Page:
Matched of the Day


Philosophy Football's Mark Perryman can't wait to hear what Gary Lineker has to say for himself on Match of the Day's return tonight 


Gary Lineker himself admitted, in a tweet naturally, that as a public figure he had hitherto only attracted such a wave of affection when scoring England goals in a World Cup. His Italia '90 campaign was famously made into a hugely successful stage play An Evening with Gary Lineker that superbly caught what for those of a certain age Gary will always means to us, back then and now, until last week.

It wasn't exactly a surprise that he holds broadly liberal opinions, perhaps not Guardian-reading tho' his first stab at commenting on games started with a column for the Observer sports pages, and maybe tofu isn't on the menu for his halftime Match of the Day snacks but wokerati? (obligatory Philosophy Football product placement, yes we do the T-shirt). Guilty as charged.

The faux outrage at this has been quite something to behold. An ex-footballer, now a football presenter with opinions that stretch beyond interpreting the offside rule, well we never.  There is a whiff of class-snobbery about this, presenting football on the TV for the brawny beyond the pale. Whereas presenting The Apprentice, Karen Brady and Alan Sugar, or set piece interviews with party leaders during a General Election, Andrew Neil, for the brainy and natural, actively encouraged to have opinions coming out of every possible orifice.

But there's a left version of this too ,wrapped instead in faux anti-establishmentism. A sanctimonious brand of socialism, thankfully a minority trend but highly vocal with its shrillness of denunciation. Where was Lineker on what march?  Has he ever campaigned for refugee rights before? Why won't he talk about open borders, freedom of movement, no immigration controls? And his failure to do so means it should be Me! Me! Me! stirring it, not him.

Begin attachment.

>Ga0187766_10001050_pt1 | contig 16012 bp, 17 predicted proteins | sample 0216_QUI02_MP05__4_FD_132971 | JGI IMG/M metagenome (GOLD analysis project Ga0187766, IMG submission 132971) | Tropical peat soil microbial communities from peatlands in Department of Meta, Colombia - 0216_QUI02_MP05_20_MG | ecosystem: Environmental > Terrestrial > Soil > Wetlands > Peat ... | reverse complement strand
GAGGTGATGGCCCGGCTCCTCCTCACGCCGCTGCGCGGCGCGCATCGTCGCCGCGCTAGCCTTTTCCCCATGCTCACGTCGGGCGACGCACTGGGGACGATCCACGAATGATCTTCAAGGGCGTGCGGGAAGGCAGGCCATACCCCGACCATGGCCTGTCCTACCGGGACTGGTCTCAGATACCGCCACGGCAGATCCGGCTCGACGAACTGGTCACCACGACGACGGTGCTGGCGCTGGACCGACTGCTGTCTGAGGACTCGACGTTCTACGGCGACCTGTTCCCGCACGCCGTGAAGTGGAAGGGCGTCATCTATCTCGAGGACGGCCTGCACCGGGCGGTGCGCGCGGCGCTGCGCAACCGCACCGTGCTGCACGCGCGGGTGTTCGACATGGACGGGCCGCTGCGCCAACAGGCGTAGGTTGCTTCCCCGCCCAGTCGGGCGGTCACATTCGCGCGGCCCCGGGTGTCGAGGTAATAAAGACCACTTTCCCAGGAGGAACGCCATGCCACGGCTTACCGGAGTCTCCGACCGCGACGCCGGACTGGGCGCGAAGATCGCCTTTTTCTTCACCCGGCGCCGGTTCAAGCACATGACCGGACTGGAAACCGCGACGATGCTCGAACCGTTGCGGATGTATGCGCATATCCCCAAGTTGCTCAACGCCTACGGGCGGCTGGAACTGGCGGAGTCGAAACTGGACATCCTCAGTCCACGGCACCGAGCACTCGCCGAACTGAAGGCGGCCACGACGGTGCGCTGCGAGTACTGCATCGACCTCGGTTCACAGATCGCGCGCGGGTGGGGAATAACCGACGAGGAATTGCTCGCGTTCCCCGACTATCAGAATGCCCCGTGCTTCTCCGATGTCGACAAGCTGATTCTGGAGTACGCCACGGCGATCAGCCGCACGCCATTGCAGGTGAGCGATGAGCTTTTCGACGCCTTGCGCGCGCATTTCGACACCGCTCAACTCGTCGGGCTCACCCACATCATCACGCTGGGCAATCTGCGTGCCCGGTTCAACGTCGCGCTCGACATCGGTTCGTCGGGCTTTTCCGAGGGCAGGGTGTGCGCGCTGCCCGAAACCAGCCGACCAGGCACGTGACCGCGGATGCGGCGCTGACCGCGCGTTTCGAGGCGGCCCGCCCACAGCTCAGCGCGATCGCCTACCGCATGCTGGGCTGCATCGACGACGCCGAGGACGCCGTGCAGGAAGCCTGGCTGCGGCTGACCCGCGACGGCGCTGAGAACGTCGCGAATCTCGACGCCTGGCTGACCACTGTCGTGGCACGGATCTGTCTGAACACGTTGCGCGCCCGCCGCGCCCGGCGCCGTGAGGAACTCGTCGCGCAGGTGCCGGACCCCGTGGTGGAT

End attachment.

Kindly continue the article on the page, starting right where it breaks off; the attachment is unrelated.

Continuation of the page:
Oh, and he once tweeted 'Bin Corbyn' so how can he possibly be one of us? Point missed, by a mile. The very effectiveness of his intervention is because he isn't 'one of us'. A popular politics embraces, in fact positively welcomes those, we don 't entirely agree with on A and B because we do agree with on C. Or as I prefer 'my front is Popular'. For the avoidance of doubt 2015-2019 I was in favour of anything but 'binning' Corbyn but to narrow defending asylum and refugee rights to an absolutist Corbynite Left can only condemn ourselves to purity of purpose in the cause of wholesale defeat. 

In my political lifetime there have been two instances when such miserabilism was for once marginalised. Firstly the 1978-79 dynamic growth and success of Rock against Racism (RAR) which allied with the Anti-Nazi League served to defeat the very real threat of the Far Right, in the shape of The National Front. Secondly, the huge march and movement against the Iraq War. Neither would have happened without the dedicated organisational capacity of the Trotskyist Socialist Workers Party (SWP). For a second avoidance of doubt I am not nor have I ever agreed on very much with the SWP, let alone been a member. Yet in the case of RAR they centred anti-fascism on music, namely punk, quite unlike traditional political organising, then or for the most part since. And to help build the 2 million strong Stop the War march they understood that vigorous support of the then Piers Morgan edited Daily Mirror was somewhat more crucial, than Socialist Worker. Despite historical disagreements, in those two instances their Front was popular too.